Firing Claude Julien is a bad move, and doing it on Patriots parade day is shameful

Scott McLaughlin
February 07, 2017 - 10:20 am

Claude Julien is out after nearly 10 seasons as Bruins coach. (Steve Mitchell/USA Today Sports)

A Friday news dump is one thing. A Patriots parade news dump is quite another. It has felt like the Bruins were on the verge of firing Claude Julien for the better part of two years now, and amazingly they picked the morning of the Patriots’ Super Bowl parade to actually do it.

Julien deserved better. The greatest coach in franchise history deserved better than to be scapegoated for the failures of the front office. And he certainly deserved better than this cowardly effort to bury the news under a Patriots celebration (the press conference is during the damn parade!).

The decision to fire Julien at all is bad enough. There will be those who will say it was time, that the Bruins needed a change. They did need a change, but the head coach wasn’t it.

The Bruins are currently out of the Eastern Conference playoffs, sitting all the way down in 12th place in terms of points percentage. But, as weird as this may sound, Julien actually deserves a good deal of credit for the way the B’s have played this season.

They have been the best possession team in the NHL. They have the best expected goals-for percentage. Before you scoff and say something about that proving that analytics are meaningless, keep in mind that most of the time, possession does correlate with winning.

If you’re looking for an explanation of why that hasn’t been true for the Bruins this year, start with shooting percentage. They have the worst 5-on-5 shooting percentage in the NHL at 5.97 percent. You could try to somehow blame that on Julien if you want, but you’d be better-served blaming 1) bad luck, and 2) a lack of talented finishers.

The bad luck part is frustrating because there’s not a whole lot anyone can do to change it. Sure, you can work to get better looks, more traffic in front and so on, but ultimately you basically just have to be patient and trust that if you keep putting that many shots on goal (the Bruins are averaging the most per game in the NHL), more of them will start going in at some point. The longer the struggles continue, though, the more impatient a lot of people become.

The lack-of-finishers part is not on Julien. That’s on the front office. This team had Tim Schaller in its top six for a not-insignificant stretch earlier this season. If the Bruins aren’t talented enough to finish their chances, Cam Neely and Don Sweeney need to look at the roster they’ve constructed and not expect Julien to magically turn grinders into scorers. The biggest reason the Bruins have gone from a perennial playoff team to one that's on the verge of missing the postseason for a third straight year is that the roster has gotten significantly worse through a combination of bad signings and bad trades committed by the front office, not because Julien forgot how to coach.

Then if you look at the other end of the ice, the Bruins’ goaltending has just not been good this season. Plenty has been made of their backup goaltending -- the combination of Anton Khudobin, Zane McIntyre and, briefly, Malcolm Subban has been downright dreadful. But it also needs to be noted that Tuukka Rask has been bad since the start of December. After getting off to a strong start -- which is the reason he was named an all-star -- Rask has an appalling .886 save percentage in 26 games since Dec. 5.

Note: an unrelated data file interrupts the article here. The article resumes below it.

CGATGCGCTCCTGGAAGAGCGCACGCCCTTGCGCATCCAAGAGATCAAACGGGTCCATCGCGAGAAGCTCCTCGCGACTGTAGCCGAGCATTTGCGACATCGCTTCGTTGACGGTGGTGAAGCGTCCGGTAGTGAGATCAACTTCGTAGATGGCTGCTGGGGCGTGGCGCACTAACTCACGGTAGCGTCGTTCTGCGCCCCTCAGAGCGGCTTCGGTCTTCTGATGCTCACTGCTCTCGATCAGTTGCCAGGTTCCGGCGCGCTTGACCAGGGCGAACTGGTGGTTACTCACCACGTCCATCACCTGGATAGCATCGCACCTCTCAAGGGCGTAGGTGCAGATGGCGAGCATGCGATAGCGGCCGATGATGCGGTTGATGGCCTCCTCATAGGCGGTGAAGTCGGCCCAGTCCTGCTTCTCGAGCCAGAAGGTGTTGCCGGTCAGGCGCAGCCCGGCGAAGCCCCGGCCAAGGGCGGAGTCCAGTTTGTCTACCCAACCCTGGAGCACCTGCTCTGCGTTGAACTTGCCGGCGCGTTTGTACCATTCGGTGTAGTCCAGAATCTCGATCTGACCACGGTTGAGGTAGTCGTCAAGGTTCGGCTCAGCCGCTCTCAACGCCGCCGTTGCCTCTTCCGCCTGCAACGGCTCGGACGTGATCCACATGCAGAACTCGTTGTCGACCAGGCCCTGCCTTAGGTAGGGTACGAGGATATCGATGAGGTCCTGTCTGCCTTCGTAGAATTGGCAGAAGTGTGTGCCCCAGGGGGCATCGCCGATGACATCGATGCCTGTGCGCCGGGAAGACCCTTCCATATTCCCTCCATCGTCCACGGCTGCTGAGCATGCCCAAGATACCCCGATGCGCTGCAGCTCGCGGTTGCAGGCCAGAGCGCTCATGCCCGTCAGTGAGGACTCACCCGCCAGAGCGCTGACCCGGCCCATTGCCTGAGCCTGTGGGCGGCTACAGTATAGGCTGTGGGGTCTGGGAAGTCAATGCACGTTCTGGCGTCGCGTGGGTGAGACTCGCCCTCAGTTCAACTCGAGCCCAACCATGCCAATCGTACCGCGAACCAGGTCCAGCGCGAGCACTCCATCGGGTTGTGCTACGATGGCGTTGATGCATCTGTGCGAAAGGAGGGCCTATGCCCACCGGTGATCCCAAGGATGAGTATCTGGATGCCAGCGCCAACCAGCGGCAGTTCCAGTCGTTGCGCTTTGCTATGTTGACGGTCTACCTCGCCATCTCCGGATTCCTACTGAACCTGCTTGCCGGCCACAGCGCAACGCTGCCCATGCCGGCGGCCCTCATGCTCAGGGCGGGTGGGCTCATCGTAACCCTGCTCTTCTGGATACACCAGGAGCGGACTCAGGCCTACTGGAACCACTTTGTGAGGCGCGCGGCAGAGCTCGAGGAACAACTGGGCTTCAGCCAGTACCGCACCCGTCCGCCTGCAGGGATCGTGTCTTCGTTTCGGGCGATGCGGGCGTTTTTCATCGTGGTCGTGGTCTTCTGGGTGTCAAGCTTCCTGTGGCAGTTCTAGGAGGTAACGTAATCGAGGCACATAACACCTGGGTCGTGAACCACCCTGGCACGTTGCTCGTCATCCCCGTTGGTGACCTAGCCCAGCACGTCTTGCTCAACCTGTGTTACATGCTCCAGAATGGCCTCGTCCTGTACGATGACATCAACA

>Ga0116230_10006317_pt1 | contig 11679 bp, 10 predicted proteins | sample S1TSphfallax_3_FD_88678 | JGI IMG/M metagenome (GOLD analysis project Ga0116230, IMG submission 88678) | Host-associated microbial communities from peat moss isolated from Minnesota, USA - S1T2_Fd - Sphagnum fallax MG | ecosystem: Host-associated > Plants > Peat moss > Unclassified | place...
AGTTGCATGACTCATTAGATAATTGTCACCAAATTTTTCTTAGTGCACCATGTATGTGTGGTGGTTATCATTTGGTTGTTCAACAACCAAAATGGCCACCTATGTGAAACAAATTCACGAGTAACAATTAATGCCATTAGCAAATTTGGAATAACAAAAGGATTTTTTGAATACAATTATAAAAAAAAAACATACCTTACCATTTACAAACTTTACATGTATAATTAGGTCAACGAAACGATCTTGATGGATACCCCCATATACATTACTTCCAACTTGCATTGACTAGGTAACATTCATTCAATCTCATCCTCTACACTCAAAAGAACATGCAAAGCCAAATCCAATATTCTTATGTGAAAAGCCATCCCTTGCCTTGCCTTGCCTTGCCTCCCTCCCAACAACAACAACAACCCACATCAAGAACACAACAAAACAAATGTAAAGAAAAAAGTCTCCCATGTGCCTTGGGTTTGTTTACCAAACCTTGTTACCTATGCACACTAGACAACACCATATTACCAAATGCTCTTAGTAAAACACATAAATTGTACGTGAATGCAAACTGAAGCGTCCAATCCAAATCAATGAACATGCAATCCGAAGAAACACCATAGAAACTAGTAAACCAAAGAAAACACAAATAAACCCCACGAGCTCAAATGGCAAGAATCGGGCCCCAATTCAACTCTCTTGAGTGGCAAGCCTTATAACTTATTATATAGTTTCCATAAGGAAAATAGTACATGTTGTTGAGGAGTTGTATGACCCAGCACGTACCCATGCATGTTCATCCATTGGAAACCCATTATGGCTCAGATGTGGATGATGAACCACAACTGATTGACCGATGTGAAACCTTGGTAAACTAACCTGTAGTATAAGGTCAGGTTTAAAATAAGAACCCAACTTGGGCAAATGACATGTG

Maybe some people will see the low shooting percentage and poor goaltending as the B’s underperforming, as some sort of sign that Julien’s message isn’t getting through anymore. They are underperforming, but it’s hard to make the argument that it’s because of Julien’s system. A system that results in strong puck possession and a significant shot advantage is a pretty good system, especially when you consider that the Bruins’ defense corps is still nothing close to a championship-caliber group. You don’t need Scotty Bowman behind the bench to realize the message boils down to, “Finish more chances and make more saves.” 

Julien isn’t a perfect coach. This writer has certainly had some fun ripping him for sticking with untalented grinders in the past, or consistently playing defensemen like Adam McQuaid and Kevan Miller over more talented, more offensive-minded defensemen like Colin Miller. Tossing him some blame for the Bruins’ frequent slow starts this season is probably fair.

But ultimately, it’s hard to imagine there are too many coaches who would be able to do anything more with this roster than Julien has. Maybe Bruce Cassidy, Julien’s replacement, is one of those guys, but it seems unlikely. Even if more shots start going in and Rask gets back on track, there should be a recognition that both of those things were probably going to eventually happen anyway. And if and when that does happen, the Bruins would almost certainly be better off with Julien’s system still in place.

Anyway, regardless of where you come down on the decision to fire Julien, everyone should be able to acknowledge that the timing is a terrible look for the front office. They were hoping Boston fans would be too caught up in the Patriots’ celebration to care, that media would be too busy to cover it, but all they actually did was anger an already irritated fan base that knows Julien deserves better, that know after 10 years he deserves a hell of a lot more respect than this. This was a gutless move and Neely and Sweeney should be ashamed of themselves.